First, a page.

For all but a lucky handful of filmmakers, working on music videos is likely more of a vocational pursuit rather than a bill paying gig, so when you’re knee-deep in a commission that you’re funding out of pocket and the band call a halt to the creative direction you’re heading in what’s a filmmaker to do? German director Chris Luehning tells DN how he navigated the choppy waters of creative differences to arrive at Lungs, a film he was proud to claim as his own.
After my video for Heart Island’s Rue Royale remix was released earlier this year, I got asked if I was interested in working on a second video straight away. I wasn’t sure if I could meet the expectations but had this idea that I wanted to realise for a while and thought it might be the perfect occasion. The first clip was all CGI so I wanted to try out a couple new techniques and decided to do a live action shoot mixed with animated elements this time round.
The initial idea was to film a girl or woman performing a shamanic dance to manifest different kinds of technological entities in this reality and in the end get into some sort of battle with them. I wanted the technological beings to look very organic and a bit like microorganisms. It’s all about the concept of technology being a very natural thing that manifests itself through us, which seems to be a very common experience in psychedelic and shamanic rituals. I immediately thought of Natali to fill the part of the dancer. She’s had a lot of ballet experience and I totally trusted in her giving me the performance I needed right from the beginning.
They liked the animations but wanted me to change the rest, which would have destroyed my whole concept.
I wasn’t given a budget and didn’t really have any money to spend myself so everything had to happen without big expenses, which made it pretty difficult to plan but luckily I had friends who were willing to help me out with their camera equipment. We had a Canon 5D and a 7D for all the slow motion shots. I wanted the costume to be a homage to old sci-fi movies like Barbarella, Zardoz, Flash Gorden and Krull. The theatre wasn’t able to help us but out of coincidence I remembered a friend showing me pictures of costumes her mate was creating. He’s got a photo studio called Raum7 where he also works on strange outfits for his shoots and immediately said that I could use one of them. It was exactly what I wanted and the video wouldn’t have worked for me without it.
It took a couple weeks to get everyone together and I was immensely happy with the little team, but also pretty nervous about the quality of the footage. We couldn’t afford any technical equipment, so all we had was daylight and the two Canons. We filmed it in one afternoon and I started animating the next day. At first I made three different humanoid creatures with very abstract faces and fractal textures constantly moving all over their bodies to symbolise some sort of alien gods of technology, but it ended up having a bit too much of a video game look and not suiting the video too well. Thinking back I made so many mistakes during the first trials of putting it all together. It actually ended up being a very frustrating process due to a lack of experience.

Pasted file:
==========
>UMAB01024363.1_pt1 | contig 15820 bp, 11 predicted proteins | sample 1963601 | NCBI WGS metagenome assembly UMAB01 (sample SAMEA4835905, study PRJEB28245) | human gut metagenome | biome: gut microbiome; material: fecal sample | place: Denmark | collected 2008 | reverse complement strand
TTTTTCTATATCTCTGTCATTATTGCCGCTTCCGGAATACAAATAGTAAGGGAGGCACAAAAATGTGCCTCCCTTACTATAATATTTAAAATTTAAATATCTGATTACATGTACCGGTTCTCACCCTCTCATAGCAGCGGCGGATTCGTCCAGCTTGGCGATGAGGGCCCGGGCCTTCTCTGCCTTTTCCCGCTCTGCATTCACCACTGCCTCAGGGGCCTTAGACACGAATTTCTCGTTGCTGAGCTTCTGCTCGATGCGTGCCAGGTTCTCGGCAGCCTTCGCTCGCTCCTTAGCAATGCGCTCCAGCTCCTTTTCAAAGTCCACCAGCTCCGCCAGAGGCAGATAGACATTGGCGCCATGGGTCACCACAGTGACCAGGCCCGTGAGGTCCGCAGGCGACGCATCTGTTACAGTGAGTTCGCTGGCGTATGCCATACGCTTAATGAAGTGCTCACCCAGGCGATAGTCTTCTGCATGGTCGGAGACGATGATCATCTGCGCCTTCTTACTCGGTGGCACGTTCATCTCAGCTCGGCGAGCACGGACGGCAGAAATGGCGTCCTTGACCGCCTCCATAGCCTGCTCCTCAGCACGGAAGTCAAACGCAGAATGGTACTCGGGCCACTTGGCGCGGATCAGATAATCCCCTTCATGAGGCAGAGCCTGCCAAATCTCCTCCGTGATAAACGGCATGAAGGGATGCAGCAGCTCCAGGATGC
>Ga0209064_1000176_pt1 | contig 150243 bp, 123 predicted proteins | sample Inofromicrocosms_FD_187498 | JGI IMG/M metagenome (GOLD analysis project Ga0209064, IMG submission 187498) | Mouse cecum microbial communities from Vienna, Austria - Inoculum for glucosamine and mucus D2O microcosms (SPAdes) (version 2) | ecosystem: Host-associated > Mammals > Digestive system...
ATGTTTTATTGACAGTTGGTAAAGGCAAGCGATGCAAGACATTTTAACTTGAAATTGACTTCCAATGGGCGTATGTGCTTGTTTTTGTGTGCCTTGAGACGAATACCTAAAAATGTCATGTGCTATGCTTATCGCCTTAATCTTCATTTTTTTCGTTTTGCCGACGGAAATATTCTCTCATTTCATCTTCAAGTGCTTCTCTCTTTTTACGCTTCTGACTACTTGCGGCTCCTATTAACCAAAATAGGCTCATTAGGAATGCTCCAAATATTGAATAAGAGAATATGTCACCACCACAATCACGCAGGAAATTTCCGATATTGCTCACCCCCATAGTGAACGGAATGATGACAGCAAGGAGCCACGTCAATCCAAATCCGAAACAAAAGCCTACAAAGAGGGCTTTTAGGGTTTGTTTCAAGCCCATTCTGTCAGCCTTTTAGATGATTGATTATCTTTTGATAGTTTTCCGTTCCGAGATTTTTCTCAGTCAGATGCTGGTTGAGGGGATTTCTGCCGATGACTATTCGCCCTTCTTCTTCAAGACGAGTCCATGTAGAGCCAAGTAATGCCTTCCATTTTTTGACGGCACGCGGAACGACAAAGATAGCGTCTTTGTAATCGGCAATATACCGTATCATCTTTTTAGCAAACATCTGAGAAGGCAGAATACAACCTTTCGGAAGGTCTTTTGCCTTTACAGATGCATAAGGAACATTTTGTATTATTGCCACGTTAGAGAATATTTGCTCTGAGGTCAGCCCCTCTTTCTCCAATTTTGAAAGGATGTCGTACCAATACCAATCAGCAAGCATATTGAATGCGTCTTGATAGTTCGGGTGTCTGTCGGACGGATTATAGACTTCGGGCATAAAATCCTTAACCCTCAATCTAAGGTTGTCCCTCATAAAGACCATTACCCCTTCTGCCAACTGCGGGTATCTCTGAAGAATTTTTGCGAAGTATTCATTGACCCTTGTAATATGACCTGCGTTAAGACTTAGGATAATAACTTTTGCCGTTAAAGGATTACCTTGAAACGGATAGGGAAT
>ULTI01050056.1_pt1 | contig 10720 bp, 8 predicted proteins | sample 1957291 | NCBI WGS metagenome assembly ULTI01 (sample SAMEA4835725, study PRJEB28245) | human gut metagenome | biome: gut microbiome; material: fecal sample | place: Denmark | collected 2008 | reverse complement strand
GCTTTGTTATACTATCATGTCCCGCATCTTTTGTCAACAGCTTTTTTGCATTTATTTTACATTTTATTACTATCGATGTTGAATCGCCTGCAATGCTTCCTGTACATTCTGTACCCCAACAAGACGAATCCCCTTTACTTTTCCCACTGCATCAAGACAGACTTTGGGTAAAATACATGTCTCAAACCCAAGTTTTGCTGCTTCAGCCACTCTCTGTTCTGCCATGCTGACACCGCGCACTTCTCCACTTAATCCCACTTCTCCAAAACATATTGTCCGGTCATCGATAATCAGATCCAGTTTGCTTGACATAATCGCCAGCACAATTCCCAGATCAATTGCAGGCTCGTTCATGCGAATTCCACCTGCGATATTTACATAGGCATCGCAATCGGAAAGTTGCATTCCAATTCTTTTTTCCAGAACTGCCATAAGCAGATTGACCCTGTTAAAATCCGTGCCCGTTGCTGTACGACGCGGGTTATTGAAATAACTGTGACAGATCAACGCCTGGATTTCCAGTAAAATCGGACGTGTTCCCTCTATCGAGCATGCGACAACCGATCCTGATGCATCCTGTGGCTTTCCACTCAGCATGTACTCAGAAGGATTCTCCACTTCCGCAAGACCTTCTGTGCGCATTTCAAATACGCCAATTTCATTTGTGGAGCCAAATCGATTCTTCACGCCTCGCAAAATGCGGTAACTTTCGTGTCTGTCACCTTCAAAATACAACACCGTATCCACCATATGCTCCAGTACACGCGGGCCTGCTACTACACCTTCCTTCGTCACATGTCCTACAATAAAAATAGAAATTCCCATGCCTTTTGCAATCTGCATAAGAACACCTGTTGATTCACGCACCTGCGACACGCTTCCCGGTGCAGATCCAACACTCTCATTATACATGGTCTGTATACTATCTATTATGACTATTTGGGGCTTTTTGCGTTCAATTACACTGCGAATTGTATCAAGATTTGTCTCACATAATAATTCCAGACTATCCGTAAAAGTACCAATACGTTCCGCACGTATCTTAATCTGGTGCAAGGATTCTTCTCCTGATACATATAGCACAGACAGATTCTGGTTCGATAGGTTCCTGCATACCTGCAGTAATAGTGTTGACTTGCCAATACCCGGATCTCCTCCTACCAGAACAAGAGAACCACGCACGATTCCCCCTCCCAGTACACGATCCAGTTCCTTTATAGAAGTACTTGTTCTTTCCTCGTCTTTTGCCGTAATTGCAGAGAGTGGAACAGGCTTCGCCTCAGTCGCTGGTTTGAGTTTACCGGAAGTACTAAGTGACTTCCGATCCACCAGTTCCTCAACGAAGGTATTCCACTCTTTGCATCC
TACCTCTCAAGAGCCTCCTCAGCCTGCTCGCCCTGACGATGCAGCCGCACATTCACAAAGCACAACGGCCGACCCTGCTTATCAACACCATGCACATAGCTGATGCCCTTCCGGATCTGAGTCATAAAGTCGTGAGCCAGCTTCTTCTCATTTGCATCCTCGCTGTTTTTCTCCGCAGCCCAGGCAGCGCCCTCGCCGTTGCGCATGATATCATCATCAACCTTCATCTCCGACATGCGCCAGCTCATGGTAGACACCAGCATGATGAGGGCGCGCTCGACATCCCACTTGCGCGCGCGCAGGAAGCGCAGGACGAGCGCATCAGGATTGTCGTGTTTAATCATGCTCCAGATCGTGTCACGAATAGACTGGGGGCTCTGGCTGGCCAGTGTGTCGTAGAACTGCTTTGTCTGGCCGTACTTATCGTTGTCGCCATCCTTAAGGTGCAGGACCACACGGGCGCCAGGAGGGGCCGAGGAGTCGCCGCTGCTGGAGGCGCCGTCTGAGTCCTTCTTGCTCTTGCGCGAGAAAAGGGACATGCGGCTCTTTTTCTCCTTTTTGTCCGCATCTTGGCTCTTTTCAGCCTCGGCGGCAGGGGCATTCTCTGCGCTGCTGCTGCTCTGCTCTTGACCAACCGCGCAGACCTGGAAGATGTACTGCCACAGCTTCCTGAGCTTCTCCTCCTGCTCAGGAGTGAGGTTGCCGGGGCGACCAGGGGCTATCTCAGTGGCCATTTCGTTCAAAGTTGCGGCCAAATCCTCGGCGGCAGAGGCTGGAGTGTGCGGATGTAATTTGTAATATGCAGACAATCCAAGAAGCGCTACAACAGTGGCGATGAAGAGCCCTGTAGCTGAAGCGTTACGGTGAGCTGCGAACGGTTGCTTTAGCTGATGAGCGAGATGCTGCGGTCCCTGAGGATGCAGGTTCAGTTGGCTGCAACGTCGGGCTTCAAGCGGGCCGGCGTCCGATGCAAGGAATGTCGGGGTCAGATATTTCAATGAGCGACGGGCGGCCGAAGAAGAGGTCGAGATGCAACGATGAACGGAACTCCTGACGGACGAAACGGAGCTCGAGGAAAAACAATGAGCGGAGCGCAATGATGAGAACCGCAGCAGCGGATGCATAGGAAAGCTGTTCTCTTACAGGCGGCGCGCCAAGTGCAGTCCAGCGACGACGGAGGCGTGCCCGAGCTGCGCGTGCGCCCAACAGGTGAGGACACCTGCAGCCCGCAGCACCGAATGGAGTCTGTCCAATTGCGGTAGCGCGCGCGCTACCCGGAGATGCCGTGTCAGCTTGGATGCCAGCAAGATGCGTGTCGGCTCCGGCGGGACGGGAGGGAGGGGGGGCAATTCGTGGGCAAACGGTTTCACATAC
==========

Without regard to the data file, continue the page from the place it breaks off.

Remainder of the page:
A couple weeks later I presented a first cut but the band who did the original song (not the remix) felt that the whole shamanic sci-fi thing didn’t fit their image too well. They liked the animations but wanted me to change the rest, which would have destroyed my whole concept. I contemplated what to do next for a while, and since it was a labour of love, I decided to keep the footage for myself and use it later for another Heart Island song or one of my own.
During the same time me and two of my friends from Melbourne started a project called ‘Holy Teeth‘ where I make songs out of vocals the two girls send me. It’s sort of experimental lofi electronic music with lots of swirling organic sounds and synthesizers built out of their voices. The footage had been left alone for quite some time when in August I had to go to hospital for a week and started playing around with a new song we had made called Lungs. I noticed that the footage fit the song so well that it almost seemed like the two were made for each other. So I deleted the old version and started cutting a completely new one. It was all done by the time I came out of the hospital, I showed it to my bandmates and Shellie recorded some extra performance footage to finish off the whole thing.
It ended up looking a bit trashy and low budget, but I love it that way cos it’s exactly how me and the girls tend to do things. The feeling and atmosphere is what matters to us and seeing how the initial idea became an actual thing without having to spend a single dollar – just by having awesome friends – makes me very happy about having tried something that could have easily ended up becoming a total mess.
A month ago I started studying design at the university in our town, which offers me a whole lot more possibilities when it comes to equipment, so the next venture will have a lot more potential.